CNN anchor Jake Tapper blandly admitted the obvious in a radio interview with conservative host Hugh Hewitt. The same reporters that insist their former GOP favorite Chris Christie is ruined for 2016 by traffic jams on a bridge are letting Hillary Clinton skate for embassy-security neglect that led to four dead government employees at Benghazi.

Why would so-called watchdogs of government suggest Hillary is a shoo-in in ‘16 as if Benghazi never happened? Tapper strangely suggested that Benghazi always seemed like more of a White House scandal than a State Department scandal, and don’t blame him, because Hillary didn’t grant him an interview.



Nightline co-anchor Cynthia McFadden on Wednesday spent the entire show investigating the possible closing of the last remaining abortion clinic in Mississippi. For a series that's devolved into a celebrity-obsessed tabloid, it was a surprising return to the Nightline of old. However, McFadden still tilted towards the pro-abortion side.

After being bluntly told by a pro-life protester that unborn babies are dismembered during abortions, McFadden lectured on the remark itself: "That doesn't sound loving." [See video below. MP3 audio here.] The anchor also referred to those who demonstrate outside clinics as "hard-core," not a term she used for the other side. However, McFadden and Nightline should be commended for doing an entire program on this topic and for giving time to both sides of this issue.



In Tuesday night's episode of ABC's Nightline, host Cynthia McFadden introduced a story about a "normal" community of polygamist families that live in Centennial Park, Arizona. She also went on to plug for the new National Geographic show Polygamy, USA: 

To some, having more than one wife might sound like heaven on earth. But just imagine the communication skills required the potential for jealousy. And all those family logistics well they might just seem overwhelming. No one knows exactly how many polygamous live in this country. Most live in secret. There's been a lot of news about the followers of Warren Jeffs and alleged forced marriages of underage girls. But tonight we meet a community with a twist the women choose their husbands, not the other way around.



As if comparing Hillary Clinton to Thomas Jefferson wasn't hyperbolic enough, ABC's Cynthia McFadden on Wednesday practically begged the Secretary of State to run for president. The Nightline co-anchor lobbied Clinton, lecturing her about the "obligation" she has to "break through that glass ceiling." Yet, the reporter could only manage the most gentle probing into the issue of the terrorist attack in Libya.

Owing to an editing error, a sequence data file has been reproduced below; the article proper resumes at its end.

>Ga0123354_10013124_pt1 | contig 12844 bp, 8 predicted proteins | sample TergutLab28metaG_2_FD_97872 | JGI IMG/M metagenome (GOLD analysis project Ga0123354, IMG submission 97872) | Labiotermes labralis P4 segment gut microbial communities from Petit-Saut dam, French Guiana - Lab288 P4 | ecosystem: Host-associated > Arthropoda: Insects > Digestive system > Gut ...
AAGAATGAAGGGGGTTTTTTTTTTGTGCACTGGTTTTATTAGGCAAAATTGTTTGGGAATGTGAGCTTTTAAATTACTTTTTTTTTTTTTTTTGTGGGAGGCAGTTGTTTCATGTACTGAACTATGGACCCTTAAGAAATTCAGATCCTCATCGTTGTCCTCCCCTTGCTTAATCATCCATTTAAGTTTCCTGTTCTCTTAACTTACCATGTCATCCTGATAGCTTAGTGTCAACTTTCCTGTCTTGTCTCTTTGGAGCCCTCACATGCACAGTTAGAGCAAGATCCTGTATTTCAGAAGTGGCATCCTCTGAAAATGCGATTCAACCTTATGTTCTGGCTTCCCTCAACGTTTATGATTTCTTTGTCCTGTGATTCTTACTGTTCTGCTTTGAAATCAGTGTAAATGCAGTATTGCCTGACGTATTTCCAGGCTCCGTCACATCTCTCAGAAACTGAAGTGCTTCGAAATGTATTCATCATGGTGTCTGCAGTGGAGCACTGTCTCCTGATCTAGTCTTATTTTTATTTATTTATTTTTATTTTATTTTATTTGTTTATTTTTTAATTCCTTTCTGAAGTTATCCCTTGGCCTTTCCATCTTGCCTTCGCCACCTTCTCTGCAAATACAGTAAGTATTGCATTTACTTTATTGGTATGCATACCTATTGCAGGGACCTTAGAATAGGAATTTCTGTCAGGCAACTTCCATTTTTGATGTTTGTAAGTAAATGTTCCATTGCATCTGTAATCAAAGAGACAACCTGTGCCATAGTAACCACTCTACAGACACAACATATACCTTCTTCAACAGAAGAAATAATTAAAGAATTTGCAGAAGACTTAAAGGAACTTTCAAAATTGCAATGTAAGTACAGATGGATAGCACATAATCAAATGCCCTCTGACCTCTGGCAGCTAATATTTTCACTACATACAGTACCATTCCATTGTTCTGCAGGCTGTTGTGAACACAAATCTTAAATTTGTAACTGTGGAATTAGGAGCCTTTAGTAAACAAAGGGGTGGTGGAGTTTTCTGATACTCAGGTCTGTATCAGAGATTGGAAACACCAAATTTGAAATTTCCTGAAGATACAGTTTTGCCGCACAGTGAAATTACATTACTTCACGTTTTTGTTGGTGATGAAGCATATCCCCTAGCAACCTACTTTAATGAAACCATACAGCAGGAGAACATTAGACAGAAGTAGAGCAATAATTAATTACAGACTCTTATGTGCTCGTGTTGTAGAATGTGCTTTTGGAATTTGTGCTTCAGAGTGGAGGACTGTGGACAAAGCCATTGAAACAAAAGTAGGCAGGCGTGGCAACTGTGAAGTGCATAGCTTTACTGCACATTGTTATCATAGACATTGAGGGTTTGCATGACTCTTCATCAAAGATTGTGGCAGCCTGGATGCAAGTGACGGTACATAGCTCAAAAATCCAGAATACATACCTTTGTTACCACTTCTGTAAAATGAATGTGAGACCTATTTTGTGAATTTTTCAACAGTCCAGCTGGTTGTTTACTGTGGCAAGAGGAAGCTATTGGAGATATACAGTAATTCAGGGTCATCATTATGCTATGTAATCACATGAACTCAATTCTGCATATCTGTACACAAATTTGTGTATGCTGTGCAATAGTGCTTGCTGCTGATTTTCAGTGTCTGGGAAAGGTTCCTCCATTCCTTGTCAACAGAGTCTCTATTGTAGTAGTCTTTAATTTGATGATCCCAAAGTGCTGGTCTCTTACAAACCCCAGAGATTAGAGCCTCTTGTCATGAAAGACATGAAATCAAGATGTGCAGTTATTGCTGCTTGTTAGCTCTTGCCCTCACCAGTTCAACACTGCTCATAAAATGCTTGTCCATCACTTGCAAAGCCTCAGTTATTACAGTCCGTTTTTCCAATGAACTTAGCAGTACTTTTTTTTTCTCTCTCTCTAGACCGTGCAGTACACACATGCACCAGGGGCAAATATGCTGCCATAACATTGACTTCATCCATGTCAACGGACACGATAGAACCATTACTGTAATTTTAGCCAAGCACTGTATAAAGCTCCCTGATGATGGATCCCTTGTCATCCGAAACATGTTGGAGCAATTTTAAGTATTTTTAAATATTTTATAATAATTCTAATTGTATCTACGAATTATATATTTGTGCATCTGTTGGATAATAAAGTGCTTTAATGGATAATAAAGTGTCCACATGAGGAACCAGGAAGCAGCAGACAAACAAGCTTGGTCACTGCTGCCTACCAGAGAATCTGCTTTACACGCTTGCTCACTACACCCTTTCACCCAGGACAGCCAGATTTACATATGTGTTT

McFadden pressed the Democrat to run in 2016, asking the question no less than four times. If it appeared, the journalist wondered, "that you might be the person who could actually break through that glass ceiling and become the first female president of this country, would you feel a certain obligation to seize that mantle?" [See video below. MP3 audio here.] Any answer other than yes seemed not good enough.



Over three programs and two days, ABC devoted 15 minutes to a fawning profile of Hillary Clinton. On Wednesday's Nightline, Cynthia McFadden even compared the outgoing Secretary of State to Thomas Jefferson, hinting that Clinton could follow his footsteps to the White House.

McFadden lauded, "There was a time not so very long ago when Hillary Clinton was seen as one of the most divisive figures in American politics." Noting Clinton's high approval rating, she announced this view was "changing." In an interview that, just coincidentally occurred in front of a statue of Jefferson, the reporter embarrassingly hyped, "As Jefferson looks over our shoulder, who I would only point out, was Secretary of State who went on to become president." [See video below. MP3 audio here.]



In the fourth and final part of ABC's 20 minute-long interview with Michelle Obama, Nightline co-anchor Cynthia McFadden on Wednesday praised the First Lady's skill at "the art of the cut that doesn't draw blood." After playing a clip of Mrs. Obama at the Democratic National Convention, McFadden cued, "Do you think Mitt Romney is the kind of guy that slams the door behind himself [when it comes to allowing opportunity for others]?" [See video below. MP3 audio here.]